He lives at home with his mother, spending his off hours calling in to local sports-radio station 760 The Zone, where he rants in support of his beloved team, often against his mysterious on-air rival, Eagles fan Philadelphia. His family berates him for doing nothing with his life, but they don’t understand the depth of his love of the Giants or the responsibility his fandom carries. One night, Paul and his best friend Sal spot Giants star linebacker Quantrell Bishop at a gas station in their neighborhood. They impulsively follow his limo into Manhattan, to a strip club, where they hang in the background, agog at their hero. Paul cautiously decides to approach him, stepping into the rarefied air of football stardom — and things do not go as planned. The fallout of this chance encounter brings Paul’s world crashing down around him as his family, the team, the media and the authorities engage in a tug of war over Paul, testing his allegiances and calling into question everything he believes in. Meanwhile, the Giants march toward a late-season showdown with the Eagles, unaware that sometimes the most brutal struggles take place far from the field of play.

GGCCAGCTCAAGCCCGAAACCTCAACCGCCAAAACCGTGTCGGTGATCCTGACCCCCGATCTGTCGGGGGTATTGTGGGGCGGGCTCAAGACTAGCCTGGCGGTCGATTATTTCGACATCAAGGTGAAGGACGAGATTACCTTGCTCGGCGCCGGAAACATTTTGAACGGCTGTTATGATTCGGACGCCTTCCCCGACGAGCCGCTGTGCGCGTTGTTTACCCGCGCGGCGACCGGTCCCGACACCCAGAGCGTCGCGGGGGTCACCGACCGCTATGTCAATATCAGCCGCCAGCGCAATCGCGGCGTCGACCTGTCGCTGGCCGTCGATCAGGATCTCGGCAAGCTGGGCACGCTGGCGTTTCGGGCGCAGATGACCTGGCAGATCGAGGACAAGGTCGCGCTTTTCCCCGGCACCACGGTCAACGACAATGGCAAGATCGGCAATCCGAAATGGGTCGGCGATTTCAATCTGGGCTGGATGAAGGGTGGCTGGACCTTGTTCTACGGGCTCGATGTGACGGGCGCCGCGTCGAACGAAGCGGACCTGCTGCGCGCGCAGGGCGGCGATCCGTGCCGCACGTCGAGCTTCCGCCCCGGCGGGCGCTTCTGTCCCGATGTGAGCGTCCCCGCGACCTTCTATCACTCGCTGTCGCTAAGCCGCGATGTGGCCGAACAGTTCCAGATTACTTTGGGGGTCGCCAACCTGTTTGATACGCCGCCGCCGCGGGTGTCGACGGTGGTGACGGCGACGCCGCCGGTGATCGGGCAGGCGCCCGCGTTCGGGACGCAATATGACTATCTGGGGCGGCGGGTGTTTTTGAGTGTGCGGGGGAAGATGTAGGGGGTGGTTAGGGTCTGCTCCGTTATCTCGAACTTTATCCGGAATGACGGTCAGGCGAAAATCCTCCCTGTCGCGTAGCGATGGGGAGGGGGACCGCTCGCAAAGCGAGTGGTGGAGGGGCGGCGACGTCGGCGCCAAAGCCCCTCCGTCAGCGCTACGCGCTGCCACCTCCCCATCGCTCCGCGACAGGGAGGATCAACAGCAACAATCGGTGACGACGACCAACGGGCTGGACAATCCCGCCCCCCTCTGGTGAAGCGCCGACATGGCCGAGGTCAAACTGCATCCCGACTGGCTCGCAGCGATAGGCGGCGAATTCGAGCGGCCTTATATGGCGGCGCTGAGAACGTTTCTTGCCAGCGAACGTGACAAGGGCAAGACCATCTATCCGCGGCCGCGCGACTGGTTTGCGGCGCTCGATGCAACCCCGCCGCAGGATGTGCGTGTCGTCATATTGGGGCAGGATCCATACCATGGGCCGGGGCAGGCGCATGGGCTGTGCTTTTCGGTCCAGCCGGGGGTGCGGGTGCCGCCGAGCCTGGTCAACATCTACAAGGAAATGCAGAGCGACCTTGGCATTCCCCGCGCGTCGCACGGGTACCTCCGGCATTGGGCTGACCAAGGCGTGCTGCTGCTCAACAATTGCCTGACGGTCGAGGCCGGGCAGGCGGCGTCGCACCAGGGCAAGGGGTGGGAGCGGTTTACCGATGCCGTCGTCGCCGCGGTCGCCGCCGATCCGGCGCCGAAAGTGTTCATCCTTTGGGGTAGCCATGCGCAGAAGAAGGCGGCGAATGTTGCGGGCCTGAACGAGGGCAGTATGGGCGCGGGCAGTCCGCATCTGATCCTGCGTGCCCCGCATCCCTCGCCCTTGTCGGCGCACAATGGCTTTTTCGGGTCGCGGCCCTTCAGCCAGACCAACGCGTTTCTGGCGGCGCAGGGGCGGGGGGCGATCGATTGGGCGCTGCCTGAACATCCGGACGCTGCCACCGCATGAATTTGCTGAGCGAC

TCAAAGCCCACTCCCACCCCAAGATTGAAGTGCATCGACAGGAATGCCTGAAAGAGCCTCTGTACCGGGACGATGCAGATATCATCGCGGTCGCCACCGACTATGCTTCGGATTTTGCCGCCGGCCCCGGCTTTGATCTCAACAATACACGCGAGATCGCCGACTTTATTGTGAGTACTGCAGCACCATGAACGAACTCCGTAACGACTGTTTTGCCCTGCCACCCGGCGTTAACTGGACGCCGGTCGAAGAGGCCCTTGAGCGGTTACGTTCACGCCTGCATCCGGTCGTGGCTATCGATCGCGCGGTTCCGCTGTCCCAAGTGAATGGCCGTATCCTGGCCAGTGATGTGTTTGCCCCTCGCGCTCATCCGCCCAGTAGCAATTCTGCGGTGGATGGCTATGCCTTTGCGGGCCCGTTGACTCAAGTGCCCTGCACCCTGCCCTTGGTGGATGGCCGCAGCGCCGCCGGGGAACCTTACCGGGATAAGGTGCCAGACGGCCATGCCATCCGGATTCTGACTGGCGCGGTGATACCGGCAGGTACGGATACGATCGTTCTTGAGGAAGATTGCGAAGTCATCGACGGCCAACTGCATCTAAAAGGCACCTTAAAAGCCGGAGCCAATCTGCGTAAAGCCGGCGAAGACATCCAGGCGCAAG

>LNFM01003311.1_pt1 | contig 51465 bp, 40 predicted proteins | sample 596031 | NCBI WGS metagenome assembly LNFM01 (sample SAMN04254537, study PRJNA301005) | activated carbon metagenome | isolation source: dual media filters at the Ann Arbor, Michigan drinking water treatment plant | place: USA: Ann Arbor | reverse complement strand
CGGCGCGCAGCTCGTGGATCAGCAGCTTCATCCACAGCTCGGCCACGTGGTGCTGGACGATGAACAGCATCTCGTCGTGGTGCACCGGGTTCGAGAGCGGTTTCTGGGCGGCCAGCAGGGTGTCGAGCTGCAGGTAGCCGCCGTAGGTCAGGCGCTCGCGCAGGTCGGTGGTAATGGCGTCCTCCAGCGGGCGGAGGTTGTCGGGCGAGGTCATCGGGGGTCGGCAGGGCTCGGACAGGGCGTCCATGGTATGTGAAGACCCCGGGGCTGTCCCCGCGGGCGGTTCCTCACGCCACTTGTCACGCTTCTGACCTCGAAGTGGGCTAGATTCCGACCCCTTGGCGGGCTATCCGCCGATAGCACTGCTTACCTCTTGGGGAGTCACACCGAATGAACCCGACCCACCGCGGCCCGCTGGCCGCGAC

With Oswalt in the lead, most festival-goers were expecting a flat out comedy, but were shocked to find a dark dramedy. Big Fan is a character study much in the same vein of Siegel’s The Wrestler. It is a profile of an obsessed sports fanatic who has invested too much of himself into a past time. You might not like the twists and turns, and you probably won’t have any idea where this story will conclude, but you’ll walk out of it with an all new respect for Oswalt — who proves he has dramatic chops on top of the comic timing. Watch the trailer after the jump.